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  • Anonymous

    Posted February 7, 2002

    An Urban Intellectual

    Drop had me at page one! I have hungered for this kind of language in contemporary novels. There were pages where I laughed out loud and felt compelled to share with others around me. Johnson is quite talented. If this is his debut, I will race to read his next book.

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  • Anonymous

    Posted October 14, 2001

    Not til the middle

    It was hard for me to get into this book. I didn't get into it til the middle. The writing style was pretty good. All in all the book was pretty good. You just gotta be ready to get into becuase it won't happen right away.. so take your time and enjoy.

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  • Anonymous

    Posted December 8, 2000

    A new author who writes like a vetaran

    Chris Jones was a boy in the hood who became a man when he decided to chase his dream in London. His boss David is an older version of himself. Through meeting David and seeing his very own reflection, Chris started to grow as a person. This book packed with humorous descriptions, and knowledge of self.

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  • Anonymous

    Posted December 30, 2000

    Beautiful writing, but the storytelling...

    Beautiful style of writing that touches the emotions many of us feel. However, as brilliant as Mr. Johnson's prose is, the story in Drop left me feeling empty and frustrated. While I understood the poetic nature of the plot, it was delivered unevenly and unrealistically. And, there had to be a better way for the author to illustrate his hero's ultimate realization than the contrived and 'convenient' final scene. Read it if you must, but do so for the remarkable use of language, and not the disappointing story.

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  • Anonymous

    Posted December 27, 2000

    The right voice

    I find a book compelling if it has a unique voicing. There are two voices that attract me. The voice in the prose or the one in the story telling. In the case of 'Drop' Mat has found both voices. The story keeps you moving forward and the phrasing is like jazz - it surprises you and makes you think about the phrasing. He keeps Chris, the main character, from becoming frustrating or irritating and keeps him believable through to the completion. I really liked this book and will re-read it in a few months. Something I seldom do.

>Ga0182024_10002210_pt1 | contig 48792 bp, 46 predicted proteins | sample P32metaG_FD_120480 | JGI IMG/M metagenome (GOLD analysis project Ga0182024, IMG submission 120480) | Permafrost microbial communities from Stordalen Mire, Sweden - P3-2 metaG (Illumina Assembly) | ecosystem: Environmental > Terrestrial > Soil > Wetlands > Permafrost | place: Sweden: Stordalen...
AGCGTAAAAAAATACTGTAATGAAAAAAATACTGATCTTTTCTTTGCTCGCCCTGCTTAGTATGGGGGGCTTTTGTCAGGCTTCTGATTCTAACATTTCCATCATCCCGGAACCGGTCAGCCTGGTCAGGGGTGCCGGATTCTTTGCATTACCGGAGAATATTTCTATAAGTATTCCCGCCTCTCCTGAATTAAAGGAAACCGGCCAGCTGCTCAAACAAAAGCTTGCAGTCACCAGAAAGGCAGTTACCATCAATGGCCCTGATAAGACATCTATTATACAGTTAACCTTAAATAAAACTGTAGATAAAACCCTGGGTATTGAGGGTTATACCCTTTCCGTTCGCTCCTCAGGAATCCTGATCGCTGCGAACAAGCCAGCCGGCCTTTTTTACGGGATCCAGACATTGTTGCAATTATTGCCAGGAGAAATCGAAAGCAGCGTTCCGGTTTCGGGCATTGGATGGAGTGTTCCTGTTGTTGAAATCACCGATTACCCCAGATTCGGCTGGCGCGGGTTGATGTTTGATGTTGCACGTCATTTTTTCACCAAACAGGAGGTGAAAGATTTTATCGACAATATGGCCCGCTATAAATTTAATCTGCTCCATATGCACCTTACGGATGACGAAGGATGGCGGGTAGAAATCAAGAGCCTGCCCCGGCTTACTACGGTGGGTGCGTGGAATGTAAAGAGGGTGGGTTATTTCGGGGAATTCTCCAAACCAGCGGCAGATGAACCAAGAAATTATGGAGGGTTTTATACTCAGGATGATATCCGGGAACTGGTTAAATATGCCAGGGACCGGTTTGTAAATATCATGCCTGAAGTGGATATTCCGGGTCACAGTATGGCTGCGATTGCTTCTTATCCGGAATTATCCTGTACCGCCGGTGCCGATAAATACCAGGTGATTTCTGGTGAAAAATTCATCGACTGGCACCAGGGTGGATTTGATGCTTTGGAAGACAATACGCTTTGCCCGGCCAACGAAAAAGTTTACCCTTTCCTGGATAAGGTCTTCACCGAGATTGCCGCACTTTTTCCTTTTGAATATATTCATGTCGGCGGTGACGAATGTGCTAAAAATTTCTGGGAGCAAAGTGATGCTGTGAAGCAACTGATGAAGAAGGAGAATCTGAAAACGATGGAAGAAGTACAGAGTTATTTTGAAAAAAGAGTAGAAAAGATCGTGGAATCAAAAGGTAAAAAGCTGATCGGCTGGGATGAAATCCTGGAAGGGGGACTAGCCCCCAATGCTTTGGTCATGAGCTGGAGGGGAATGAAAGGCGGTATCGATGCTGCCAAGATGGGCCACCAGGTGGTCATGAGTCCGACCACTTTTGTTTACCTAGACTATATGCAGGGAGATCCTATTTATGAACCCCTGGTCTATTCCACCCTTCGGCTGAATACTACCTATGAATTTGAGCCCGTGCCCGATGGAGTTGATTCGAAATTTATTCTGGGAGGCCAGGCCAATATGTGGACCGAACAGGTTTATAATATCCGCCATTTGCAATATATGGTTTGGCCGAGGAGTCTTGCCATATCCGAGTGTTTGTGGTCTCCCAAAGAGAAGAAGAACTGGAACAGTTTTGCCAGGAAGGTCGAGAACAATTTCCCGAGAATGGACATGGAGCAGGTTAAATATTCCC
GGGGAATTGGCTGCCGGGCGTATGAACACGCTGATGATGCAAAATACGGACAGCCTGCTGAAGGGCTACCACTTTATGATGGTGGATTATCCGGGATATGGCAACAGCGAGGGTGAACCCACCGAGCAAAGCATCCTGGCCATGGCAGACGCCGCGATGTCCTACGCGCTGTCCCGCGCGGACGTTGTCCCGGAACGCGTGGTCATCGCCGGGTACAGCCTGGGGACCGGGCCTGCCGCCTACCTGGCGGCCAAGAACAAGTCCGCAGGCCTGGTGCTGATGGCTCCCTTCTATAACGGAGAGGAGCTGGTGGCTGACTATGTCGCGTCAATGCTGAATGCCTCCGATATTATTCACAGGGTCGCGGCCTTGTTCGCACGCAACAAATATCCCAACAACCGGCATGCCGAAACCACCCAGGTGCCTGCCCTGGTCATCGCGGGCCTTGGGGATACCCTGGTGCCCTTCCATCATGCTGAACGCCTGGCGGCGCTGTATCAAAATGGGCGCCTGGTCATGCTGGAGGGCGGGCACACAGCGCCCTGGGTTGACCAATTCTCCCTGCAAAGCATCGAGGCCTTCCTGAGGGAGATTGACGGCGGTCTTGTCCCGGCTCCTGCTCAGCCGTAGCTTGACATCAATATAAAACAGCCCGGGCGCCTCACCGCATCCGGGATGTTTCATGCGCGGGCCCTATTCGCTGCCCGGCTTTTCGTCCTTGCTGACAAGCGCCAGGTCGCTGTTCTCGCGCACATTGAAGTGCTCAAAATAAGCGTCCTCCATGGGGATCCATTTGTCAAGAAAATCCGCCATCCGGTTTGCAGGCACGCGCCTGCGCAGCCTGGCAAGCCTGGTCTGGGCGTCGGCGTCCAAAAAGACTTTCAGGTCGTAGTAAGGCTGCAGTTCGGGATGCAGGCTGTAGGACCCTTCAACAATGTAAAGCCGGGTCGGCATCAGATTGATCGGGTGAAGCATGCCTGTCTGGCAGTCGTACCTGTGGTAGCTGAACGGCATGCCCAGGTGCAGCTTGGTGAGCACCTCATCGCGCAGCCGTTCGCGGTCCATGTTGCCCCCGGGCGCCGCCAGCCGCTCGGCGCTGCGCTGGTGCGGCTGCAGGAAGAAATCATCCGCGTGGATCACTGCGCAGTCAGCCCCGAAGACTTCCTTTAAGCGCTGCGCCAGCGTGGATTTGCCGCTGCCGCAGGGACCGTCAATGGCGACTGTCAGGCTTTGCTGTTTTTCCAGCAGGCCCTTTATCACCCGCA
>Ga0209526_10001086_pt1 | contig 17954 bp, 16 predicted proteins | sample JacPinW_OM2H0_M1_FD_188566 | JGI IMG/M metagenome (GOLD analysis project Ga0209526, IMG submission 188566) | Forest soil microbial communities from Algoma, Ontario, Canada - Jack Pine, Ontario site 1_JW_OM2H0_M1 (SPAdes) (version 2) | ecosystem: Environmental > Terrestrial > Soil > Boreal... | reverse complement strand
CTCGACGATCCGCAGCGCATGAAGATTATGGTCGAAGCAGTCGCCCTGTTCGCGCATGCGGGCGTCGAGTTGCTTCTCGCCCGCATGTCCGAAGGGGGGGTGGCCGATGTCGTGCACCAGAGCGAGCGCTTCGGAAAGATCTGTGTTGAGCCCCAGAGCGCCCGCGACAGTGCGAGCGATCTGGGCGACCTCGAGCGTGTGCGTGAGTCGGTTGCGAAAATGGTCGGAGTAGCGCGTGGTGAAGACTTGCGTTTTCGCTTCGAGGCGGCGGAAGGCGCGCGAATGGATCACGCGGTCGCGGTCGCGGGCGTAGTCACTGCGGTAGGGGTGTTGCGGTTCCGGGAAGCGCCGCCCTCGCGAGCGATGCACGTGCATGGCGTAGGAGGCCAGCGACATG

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  • Anonymous

    Posted November 27, 2000

    Drop

    Funny without being slapstick and touching just when you thought you'd get away scot free. I think Mat Johnson has created the first stone in what will be a terribly fascinating and admirable monument.

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  • Anonymous

    Posted November 9, 2000

    Drop

    Hank runs all over the place. He makes it up and then finds the right way back again. It gets a lot of the mess right out of your pants. This isn't more of the same, but like a lot of good books it is better. Make sure it hasn't found a way to get off the map. Happily yours.

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  • Anonymous

    Posted November 1, 2000

    Drop

    I'd like qualify the title of my review because people will think I'm being insulting, in fact, it is a high compliment. Like Stephen King (before he started trying too damn hard to be 'literary') Mat Johnson knows how to tell a story. Things begin and they end. This is no small feat in a literary novel. His language avoids being overly proud of itself, it is direct, fluent and musical without being smug. I find his humor top shelf and almost without peer among younger writers. He's not of that hipster school of humor that is not really humor, merely self-conscious poses to avoid sincerity. Johnson is sincere and heartbreaking at times, he wants to feel emotion and wants you to as well. He cares. He writes well. He's done something worthwhile and adventurous. He is a writer.